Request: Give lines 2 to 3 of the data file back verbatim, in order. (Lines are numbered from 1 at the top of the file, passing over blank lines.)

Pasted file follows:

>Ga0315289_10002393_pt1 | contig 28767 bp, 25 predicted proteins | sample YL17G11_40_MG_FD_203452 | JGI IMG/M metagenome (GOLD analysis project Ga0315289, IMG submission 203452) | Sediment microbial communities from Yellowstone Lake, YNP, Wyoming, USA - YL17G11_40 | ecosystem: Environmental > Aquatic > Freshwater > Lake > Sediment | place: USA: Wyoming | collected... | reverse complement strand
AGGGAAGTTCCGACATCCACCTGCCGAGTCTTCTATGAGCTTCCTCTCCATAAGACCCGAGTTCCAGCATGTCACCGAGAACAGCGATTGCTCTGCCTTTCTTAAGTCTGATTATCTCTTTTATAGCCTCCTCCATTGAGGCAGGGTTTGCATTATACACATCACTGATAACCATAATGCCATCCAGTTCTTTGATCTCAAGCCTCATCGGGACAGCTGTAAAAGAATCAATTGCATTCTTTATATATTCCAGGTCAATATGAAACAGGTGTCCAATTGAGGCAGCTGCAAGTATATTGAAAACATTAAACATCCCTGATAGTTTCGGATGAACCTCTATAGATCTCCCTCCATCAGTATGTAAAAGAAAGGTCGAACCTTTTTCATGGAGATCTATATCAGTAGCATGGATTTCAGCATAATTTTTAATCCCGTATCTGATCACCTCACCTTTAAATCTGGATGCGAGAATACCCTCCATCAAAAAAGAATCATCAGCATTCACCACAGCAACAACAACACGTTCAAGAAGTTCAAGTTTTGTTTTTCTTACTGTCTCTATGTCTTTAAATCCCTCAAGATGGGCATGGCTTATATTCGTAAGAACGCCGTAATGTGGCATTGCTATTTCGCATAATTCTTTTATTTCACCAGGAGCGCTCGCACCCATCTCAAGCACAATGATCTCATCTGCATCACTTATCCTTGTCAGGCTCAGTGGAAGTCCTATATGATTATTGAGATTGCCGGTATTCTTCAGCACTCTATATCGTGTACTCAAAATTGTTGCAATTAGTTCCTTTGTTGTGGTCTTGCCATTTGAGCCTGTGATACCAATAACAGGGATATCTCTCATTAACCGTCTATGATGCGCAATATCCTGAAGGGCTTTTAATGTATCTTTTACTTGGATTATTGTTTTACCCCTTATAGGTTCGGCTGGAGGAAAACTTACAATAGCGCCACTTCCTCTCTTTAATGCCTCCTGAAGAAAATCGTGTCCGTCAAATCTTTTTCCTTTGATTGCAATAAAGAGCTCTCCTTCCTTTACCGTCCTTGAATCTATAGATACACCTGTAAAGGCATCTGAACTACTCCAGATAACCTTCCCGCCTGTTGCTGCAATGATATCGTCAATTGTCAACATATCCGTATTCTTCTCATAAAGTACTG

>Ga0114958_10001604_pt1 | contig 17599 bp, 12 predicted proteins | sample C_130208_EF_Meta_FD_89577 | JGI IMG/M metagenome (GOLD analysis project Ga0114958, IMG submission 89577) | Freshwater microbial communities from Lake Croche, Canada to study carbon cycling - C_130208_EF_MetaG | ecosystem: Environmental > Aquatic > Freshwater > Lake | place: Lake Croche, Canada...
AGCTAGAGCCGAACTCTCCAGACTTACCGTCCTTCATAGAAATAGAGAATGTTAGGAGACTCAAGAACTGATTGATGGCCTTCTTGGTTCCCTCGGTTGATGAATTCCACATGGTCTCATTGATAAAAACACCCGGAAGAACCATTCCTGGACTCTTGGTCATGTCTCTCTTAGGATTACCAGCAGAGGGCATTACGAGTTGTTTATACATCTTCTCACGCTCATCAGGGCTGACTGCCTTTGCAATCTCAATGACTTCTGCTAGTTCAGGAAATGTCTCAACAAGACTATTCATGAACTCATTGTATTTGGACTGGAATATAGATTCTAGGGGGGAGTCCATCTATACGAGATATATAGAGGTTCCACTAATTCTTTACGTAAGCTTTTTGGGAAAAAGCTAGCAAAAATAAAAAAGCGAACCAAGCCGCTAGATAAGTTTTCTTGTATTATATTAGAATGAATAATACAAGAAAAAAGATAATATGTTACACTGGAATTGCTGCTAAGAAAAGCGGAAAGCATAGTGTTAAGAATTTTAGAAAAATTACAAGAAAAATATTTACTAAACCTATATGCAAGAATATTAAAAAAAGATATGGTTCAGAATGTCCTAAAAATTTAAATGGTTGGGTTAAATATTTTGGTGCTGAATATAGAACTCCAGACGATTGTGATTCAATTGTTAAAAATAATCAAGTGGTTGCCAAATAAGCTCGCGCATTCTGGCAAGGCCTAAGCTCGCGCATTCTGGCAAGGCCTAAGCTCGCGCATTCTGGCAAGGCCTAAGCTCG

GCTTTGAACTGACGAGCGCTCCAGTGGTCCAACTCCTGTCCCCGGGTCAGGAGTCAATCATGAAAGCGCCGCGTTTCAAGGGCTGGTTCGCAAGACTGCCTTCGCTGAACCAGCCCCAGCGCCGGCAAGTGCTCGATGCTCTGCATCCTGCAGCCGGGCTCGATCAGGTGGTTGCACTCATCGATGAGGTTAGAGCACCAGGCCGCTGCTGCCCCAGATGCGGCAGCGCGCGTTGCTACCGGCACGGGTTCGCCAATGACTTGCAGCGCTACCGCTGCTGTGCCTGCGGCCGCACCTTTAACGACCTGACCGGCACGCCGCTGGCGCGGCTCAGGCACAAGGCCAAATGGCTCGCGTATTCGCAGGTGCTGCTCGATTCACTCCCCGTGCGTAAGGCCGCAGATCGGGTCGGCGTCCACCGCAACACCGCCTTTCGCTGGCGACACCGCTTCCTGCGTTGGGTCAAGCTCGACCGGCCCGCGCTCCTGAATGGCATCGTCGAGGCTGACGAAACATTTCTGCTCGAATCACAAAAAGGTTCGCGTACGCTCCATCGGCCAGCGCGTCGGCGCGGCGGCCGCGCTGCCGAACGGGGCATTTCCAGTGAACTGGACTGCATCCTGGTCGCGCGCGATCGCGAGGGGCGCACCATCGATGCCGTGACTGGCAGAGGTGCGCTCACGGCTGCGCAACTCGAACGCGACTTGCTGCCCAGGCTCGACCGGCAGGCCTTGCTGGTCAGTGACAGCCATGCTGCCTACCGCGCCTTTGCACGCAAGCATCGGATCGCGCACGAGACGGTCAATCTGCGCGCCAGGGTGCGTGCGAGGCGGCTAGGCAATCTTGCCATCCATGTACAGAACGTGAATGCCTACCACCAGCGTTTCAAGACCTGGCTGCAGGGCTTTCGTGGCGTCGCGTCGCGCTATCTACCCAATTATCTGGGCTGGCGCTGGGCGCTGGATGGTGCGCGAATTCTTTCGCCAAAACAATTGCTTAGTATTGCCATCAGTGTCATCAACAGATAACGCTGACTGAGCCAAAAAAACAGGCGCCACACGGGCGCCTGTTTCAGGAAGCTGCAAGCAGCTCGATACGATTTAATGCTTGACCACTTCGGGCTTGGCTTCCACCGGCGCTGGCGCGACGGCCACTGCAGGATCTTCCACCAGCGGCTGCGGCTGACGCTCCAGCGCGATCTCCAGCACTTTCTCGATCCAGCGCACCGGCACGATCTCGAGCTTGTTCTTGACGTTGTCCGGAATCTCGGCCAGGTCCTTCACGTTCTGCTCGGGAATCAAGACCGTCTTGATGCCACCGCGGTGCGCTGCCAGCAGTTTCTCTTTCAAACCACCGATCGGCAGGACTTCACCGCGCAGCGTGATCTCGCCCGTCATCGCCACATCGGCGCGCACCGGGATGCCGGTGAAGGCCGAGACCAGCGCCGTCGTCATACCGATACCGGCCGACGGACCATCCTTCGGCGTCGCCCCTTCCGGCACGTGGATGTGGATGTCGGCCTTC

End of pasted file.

AGGGAAGTTCCGACATCCACCTGCCGAGTCTTCTATGAGCTTCCTCTCCATAAGACCCGAGTTCCAGCATGTCACCGAGAACAGCGATTGCTCTGCCTTTCTTAAGTCTGATTATCTCTTTTATAGCCTCCTCCATTGAGGCAGGGTTTGCATTATACACATCACTGATAACCATAATGCCATCCAGTTCTTTGATCTCAAGCCTCATCGGGACAGCTGTAAAAGAATCAATTGCATTCTTTATATATTCCAGGTCAATATGAAACAGGTGTCCAATTGAGGCAGCTGCAAGTATATTGAAAACATTAAACATCCCTGATAGTTTCGGATGAACCTCTATAGATCTCCCTCCATCAGTATGTAAAAGAAAGGTCGAACCTTTTTCATGGAGATCTATATCAGTAGCATGGATTTCAGCATAATTTTTAATCCCGTATCTGATCACCTCACCTTTAAATCTGGATGCGAGAATACCCTCCATCAAAAAAGAATCATCAGCATTCACCACAGCAACAACAACACGTTCAAGAAGTTCAAGTTTTGTTTTTCTTACTGTCTCTATGTCTTTAAATCCCTCAAGATGGGCATGGCTTATATTCGTAAGAACGCCGTAATGTGGCATTGCTATTTCGCATAATTCTTTTATTTCACCAGGAGCGCTCGCACCCATCTCAAGCACAATGATCTCATCTGCATCACTTATCCTTGTCAGGCTCAGTGGAAGTCCTATATGATTATTGAGATTGCCGGTATTCTTCAGCACTCTATATCGTGTACTCAAAATTGTTGCAATTAGTTCCTTTGTTGTGGTCTTGCCATTTGAGCCTGTGATACCAATAACAGGGATATCTCTCATTAACCGTCTATGATGCGCAATATCCTGAAGGGCTTTTAATGTATCTTTTACTTGGATTATTGTTTTACCCCTTATAGGTTCGGCTGGAGGAAAACTTACAATAGCGCCACTTCCTCTCTTTAATGCCTCCTGAAGAAAATCGTGTCCGTCAAATCTTTTTCCTTTGATTGCAATAAAGAGCTCTCCTTCCTTTACCGTCCTTGAATCTATAGATACACCTGTAAAGGCATCTGAACTACTCCAGATAACCTTCCCGCCTGTTGCTGCAATGATATCGTCAATTGTCAACATATCCGTATTCTTCTCATAAAGTACTG

>Ga0114958_10001604_pt1 | contig 17599 bp, 12 predicted proteins | sample C_130208_EF_Meta_FD_89577 | JGI IMG/M metagenome (GOLD analysis project Ga0114958, IMG submission 89577) | Freshwater microbial communities from Lake Croche, Canada to study carbon cycling - C_130208_EF_MetaG | ecosystem: Environmental > Aquatic > Freshwater > Lake | place: Lake Croche, Canada...